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Snakes in Suits

Trump's stump: 'Strange' night in Alabama, Kim Jong-un and the NFL

© iagreetosee.com
Donald Trump gave one of his signature stream of consciousness speeches in Huntsville on Friday night as he tried to get out the vote for embattled Alabama Republican senator Luther Strange.

During an address inside the Wernher Von Braun Center that lasted an hour and 20 minutes, the president called North Korean dictator Kim Jong-un "Little Rocket Man", said NFL owners should cut players who kneel for the national anthem and returned to familiar targets like John McCain and Hillary Clinton.

Strange is facing a runoff election on Tuesday for the GOP nomination to hold the seat he was appointed to in February. The former state attorney general was handed the seat after former senator Jeff Sessions was appointed attorney general by Trump. Strange is currently trailing in the polls against Roy Moore, an ardent social conservative who has twice been removed as chief justice of the Alabama Supreme Court.

Comment: Flag on the play: The NFL rant by the president has touched a nerve that goes straight to the heart of the right to peacefully protest the wrongs of one's society. Maybe the effects of oppression and inequality are difficult comprehensions for a billionaire.


1 dead, 8 injured during mass shooting in Nashville Tennessee

© Brandon Anderson
At least one person has been killed and eight more injured in a mass shooting at a church shooting in Antioch, a neighborhood of Nashville, Tennessee.

The shooting took place at the Burnette Chapel Church of Christ, a church in a southern suburb of the city. Local media say that police began receiving reports of a shooting shortly after 11 am local time.


Hikers rescue dog lost on Colorado 14er for 6 weeks

© Trinity Smith
Trinity Smith and Sean Nichols rescued 13-year-old Chloe who was stranded on Mount Bross for six weeks.
Trinity Smith and Sean Nichols had seen posts from other climbers on 14ers.com about a crying dog in the area of Mt. Lincoln and Mt. Bross ... both are 14ers in Park County. They went on a mission to save the dog and they succeeded.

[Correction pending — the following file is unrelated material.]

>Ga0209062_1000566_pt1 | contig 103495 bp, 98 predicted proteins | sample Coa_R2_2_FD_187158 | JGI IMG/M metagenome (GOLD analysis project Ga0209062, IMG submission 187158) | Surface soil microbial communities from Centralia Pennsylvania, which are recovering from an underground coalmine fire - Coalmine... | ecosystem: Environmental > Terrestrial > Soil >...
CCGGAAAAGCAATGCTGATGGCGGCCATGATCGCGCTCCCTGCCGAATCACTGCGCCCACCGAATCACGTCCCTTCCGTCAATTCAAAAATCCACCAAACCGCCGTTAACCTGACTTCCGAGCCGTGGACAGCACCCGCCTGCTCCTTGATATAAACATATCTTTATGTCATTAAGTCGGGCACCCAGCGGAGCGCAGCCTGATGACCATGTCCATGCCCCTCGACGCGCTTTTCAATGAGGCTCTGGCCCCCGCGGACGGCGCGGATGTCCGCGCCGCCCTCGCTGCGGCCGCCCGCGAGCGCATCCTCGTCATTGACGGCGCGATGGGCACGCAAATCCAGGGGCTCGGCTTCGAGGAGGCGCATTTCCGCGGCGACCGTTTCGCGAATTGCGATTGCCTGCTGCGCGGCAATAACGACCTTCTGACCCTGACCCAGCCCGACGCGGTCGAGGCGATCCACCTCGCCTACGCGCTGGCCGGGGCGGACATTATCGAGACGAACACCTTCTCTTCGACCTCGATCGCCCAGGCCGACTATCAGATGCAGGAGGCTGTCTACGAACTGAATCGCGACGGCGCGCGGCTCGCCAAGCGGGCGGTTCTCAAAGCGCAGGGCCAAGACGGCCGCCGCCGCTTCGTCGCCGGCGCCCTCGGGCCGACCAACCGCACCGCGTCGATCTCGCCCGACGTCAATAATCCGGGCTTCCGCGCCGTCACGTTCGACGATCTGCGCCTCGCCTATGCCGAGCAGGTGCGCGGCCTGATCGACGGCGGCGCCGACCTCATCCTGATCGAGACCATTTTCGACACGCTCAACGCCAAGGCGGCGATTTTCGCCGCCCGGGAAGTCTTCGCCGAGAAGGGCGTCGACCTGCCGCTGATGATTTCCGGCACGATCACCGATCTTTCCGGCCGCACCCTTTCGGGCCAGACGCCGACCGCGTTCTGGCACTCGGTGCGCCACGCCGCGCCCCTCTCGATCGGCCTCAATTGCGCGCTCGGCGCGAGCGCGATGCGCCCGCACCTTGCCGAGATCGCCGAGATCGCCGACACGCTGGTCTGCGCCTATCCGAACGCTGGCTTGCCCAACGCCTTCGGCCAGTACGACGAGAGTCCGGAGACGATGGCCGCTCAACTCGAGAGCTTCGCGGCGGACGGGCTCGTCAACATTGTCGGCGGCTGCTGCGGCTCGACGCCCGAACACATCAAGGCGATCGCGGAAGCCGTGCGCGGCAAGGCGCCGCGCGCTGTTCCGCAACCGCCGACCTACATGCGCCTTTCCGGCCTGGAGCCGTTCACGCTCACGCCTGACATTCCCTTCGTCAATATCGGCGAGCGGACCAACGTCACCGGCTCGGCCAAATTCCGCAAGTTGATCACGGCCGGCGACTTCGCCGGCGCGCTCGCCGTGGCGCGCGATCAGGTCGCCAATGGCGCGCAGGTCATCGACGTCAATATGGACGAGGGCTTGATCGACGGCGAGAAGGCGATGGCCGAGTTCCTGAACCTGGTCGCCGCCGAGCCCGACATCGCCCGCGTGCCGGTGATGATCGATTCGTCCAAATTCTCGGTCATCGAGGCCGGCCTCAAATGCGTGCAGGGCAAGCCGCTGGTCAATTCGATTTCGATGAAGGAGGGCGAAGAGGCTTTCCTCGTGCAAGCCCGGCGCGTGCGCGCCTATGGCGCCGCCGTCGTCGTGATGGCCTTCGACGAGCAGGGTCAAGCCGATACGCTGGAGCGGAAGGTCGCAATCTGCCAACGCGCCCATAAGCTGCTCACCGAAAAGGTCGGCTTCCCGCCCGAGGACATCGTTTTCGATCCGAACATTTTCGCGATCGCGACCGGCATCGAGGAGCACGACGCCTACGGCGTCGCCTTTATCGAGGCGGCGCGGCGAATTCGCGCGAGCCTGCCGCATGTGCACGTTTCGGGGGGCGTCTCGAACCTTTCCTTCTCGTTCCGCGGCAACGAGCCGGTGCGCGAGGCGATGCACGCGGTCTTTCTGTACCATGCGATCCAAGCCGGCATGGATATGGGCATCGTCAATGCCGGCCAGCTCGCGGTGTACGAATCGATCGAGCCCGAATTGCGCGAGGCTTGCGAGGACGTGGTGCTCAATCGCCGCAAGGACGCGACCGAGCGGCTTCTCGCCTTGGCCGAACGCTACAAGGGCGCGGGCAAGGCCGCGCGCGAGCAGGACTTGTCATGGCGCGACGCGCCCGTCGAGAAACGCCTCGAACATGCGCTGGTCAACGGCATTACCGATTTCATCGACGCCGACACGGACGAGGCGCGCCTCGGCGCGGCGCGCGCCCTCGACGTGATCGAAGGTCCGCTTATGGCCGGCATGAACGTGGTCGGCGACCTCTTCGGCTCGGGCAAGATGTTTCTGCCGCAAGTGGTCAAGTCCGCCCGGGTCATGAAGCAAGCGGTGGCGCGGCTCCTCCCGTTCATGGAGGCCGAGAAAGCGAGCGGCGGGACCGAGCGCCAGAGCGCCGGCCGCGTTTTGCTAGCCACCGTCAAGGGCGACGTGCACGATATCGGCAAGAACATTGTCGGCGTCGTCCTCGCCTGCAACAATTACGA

The 13-year-old dog ran off from her home with another younger dog about six weeks ago, according to her owners. They live on the east side of Mt. Bross. The younger dog returned home, but Chloe didn't come back. Her owners spent weeks searching for her.


Investor lawsuit forces Facebook to cancel ownership changes allowing Zuckerberg to retain voting control of company - despite owning minimal shares

© Stephen Lam / Facebook
Facebook CEO Mark Zuckerberg.
Under investor pressure, Facebook is squashing a proposed ownership structure that would allow CEO Mark Zuckerberg to retain voting control of the company - even as he sold millions of his shares of company stock.

Last year, some shareholders filed a class action lawsuit to block Facebook from issuing reclassified C shares, which would allow Zuckerberg to maintain voting control of the company even as he sold off most of his shares to support philanthropic causes.

The proposed C shares would be publicly listed but come with no voting rights. Investors argued that the proposed ownership structure could cause them to lose billions of dollars of value when the shares traded.

"Facebook's board determined that withdrawing the reclassification was in the best interests of Facebook and its shareholders," a spokesperson told CNBC via email.

Facebook drops plans for new class of shares from CNBC.


French take to streets in defiance of newly-signed labor reform